Got influential cosponsors the 44th least often compared to Serving 10+ Years (tied with 26 others)

2 of Upton’s bills and resolutions in the 115th Congress had a cosponsor who was a chair or ranking member of a committee that the bill was referred to. Getting support from committee leaders on relevant committees is a crucial step in moving legislation forward.

Those bills were: H.R. 1920: To amend part B of ...; H.R. 5800: Medicaid Institutes for Mental Disease ...

Compare to all Michigan Delegation (29th percentile); Serving 10+ Years (23rd percentile); House Republicans (29th percentile); All Representatives (26th percentile).


 

Cosponsored the 90th fewest bills compared to All Representatives (tied with 1 other)

Upton cosponsored 168 bills and resolutions introduced by other Members of Congress. Cosponsorship shows a willingness to work with others to advance policy goals. View Cosponsored Bills »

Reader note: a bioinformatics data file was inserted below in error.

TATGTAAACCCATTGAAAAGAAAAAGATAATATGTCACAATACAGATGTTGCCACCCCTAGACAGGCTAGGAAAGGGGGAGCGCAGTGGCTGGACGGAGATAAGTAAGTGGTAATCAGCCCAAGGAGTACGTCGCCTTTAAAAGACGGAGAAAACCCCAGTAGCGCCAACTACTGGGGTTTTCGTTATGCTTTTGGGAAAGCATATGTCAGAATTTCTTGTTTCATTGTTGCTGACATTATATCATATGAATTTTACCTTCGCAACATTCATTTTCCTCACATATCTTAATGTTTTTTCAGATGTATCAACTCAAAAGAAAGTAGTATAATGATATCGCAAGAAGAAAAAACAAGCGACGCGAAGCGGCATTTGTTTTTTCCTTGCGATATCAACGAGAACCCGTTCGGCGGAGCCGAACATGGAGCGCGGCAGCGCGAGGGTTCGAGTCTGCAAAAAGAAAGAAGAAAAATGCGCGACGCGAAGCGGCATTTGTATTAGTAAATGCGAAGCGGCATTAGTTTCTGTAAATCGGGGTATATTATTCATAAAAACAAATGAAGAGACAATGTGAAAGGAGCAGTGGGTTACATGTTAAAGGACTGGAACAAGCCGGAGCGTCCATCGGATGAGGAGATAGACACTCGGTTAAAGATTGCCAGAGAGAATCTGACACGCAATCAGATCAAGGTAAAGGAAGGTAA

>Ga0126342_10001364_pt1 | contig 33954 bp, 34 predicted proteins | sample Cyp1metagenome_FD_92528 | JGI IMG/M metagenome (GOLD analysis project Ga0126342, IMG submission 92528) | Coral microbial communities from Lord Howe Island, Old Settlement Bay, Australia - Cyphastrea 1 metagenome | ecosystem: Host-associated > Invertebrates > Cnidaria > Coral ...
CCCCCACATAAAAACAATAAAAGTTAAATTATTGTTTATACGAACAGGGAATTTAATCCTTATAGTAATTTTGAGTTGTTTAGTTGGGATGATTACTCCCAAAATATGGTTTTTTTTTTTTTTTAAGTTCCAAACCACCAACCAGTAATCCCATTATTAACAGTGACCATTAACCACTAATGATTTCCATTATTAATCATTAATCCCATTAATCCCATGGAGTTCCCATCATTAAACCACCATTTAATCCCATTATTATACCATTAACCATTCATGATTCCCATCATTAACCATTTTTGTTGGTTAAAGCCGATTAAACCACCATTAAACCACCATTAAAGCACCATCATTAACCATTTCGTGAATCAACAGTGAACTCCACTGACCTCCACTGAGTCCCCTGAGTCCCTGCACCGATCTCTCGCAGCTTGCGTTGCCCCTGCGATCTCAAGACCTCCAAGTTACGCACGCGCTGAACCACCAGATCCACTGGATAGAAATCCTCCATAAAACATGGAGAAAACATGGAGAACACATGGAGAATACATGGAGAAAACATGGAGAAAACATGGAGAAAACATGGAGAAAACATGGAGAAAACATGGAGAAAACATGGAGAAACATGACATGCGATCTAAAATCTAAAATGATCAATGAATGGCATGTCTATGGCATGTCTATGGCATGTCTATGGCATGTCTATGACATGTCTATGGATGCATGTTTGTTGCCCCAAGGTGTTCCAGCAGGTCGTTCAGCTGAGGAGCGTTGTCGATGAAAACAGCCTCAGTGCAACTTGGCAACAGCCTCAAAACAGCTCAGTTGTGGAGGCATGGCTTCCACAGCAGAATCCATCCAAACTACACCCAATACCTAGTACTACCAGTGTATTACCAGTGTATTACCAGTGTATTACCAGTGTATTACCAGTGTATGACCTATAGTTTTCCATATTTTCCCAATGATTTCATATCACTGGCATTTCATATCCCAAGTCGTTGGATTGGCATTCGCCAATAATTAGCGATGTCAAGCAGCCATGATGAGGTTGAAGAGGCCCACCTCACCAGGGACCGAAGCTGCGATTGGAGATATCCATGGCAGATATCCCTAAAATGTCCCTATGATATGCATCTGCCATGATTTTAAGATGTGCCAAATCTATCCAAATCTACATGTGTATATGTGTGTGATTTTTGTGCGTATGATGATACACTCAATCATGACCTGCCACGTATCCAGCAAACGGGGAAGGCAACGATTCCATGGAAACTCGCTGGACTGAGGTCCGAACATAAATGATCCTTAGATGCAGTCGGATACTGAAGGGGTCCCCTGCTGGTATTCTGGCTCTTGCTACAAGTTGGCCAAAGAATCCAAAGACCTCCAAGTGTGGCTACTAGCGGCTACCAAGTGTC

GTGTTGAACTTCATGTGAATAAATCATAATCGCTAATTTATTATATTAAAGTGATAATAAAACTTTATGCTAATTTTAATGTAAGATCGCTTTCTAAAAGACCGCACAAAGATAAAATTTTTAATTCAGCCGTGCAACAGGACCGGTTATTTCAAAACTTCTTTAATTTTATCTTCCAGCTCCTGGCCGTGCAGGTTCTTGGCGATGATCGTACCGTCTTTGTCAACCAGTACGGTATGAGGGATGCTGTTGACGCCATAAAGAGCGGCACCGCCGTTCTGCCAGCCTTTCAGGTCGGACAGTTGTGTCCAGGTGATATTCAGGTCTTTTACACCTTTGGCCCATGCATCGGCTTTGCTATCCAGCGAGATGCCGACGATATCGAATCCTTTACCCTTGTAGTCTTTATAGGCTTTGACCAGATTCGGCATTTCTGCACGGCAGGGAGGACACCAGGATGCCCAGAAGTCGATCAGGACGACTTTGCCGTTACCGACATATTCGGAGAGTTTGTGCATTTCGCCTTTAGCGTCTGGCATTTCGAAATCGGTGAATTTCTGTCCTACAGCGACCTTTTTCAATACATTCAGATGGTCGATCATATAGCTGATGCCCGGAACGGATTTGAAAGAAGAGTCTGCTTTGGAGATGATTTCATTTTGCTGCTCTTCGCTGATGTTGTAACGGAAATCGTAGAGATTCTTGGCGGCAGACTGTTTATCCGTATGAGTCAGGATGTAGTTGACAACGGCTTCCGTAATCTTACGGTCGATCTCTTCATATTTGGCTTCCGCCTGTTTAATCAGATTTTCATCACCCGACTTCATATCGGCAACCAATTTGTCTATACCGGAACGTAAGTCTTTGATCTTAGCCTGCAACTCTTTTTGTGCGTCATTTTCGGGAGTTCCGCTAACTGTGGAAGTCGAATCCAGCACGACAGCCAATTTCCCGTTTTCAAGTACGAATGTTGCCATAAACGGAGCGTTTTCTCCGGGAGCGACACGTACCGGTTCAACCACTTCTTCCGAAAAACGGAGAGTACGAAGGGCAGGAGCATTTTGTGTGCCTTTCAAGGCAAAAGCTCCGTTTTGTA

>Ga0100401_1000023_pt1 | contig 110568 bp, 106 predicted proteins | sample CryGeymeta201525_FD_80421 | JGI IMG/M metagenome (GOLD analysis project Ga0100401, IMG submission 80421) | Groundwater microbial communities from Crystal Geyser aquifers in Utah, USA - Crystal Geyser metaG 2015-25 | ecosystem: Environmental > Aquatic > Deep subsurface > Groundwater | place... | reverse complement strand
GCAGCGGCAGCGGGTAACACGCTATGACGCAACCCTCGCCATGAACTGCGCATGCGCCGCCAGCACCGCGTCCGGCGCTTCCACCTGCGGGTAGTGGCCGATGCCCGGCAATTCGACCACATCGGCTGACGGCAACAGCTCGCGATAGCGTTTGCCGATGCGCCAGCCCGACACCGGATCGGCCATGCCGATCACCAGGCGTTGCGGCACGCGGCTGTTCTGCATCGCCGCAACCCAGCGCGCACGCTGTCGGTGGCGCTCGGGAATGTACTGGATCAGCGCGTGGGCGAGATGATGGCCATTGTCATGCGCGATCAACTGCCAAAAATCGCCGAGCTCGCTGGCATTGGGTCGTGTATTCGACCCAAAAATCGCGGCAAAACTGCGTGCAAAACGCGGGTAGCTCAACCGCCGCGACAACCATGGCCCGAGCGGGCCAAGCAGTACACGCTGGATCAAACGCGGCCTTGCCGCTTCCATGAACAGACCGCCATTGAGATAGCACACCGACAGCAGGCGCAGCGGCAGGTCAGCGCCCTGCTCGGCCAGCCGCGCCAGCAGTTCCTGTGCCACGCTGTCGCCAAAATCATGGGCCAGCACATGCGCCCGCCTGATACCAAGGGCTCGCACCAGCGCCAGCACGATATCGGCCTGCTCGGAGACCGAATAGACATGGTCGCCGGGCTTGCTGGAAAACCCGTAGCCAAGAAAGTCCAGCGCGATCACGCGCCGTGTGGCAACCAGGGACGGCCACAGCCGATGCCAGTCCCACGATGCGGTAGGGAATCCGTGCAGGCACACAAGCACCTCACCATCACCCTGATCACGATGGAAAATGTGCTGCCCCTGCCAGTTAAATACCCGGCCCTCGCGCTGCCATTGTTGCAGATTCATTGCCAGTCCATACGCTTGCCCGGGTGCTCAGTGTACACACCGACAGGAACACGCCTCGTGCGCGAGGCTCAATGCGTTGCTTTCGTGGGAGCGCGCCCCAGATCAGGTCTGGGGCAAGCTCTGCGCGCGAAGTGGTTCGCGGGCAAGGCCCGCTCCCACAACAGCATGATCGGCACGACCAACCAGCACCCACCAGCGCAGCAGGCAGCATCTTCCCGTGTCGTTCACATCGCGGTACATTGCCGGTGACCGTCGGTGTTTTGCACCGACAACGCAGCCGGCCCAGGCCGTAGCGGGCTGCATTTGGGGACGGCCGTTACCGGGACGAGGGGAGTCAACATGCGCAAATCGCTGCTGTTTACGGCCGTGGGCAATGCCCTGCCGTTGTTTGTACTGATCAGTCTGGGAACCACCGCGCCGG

Compare to all Michigan Delegation (21st percentile); Serving 10+ Years (20th percentile); House Republicans (34th percentile); All Representatives (20th percentile).


 

Introduced the 97th fewest bills compared to All Representatives (tied with 18 others)

Upton introduced 11 bills and resolutions in the 115th Congress. View Bills »

Compare to all Michigan Delegation (29th percentile); Serving 10+ Years (24th percentile); House Republicans (23rd percentile); All Representatives (22nd percentile).


 

Bills Out of Committee

Most bills and resolutions languish in committee without any action. Upton introduced 4 bills in the 115th Congress that got past committee and to the floor for consideration.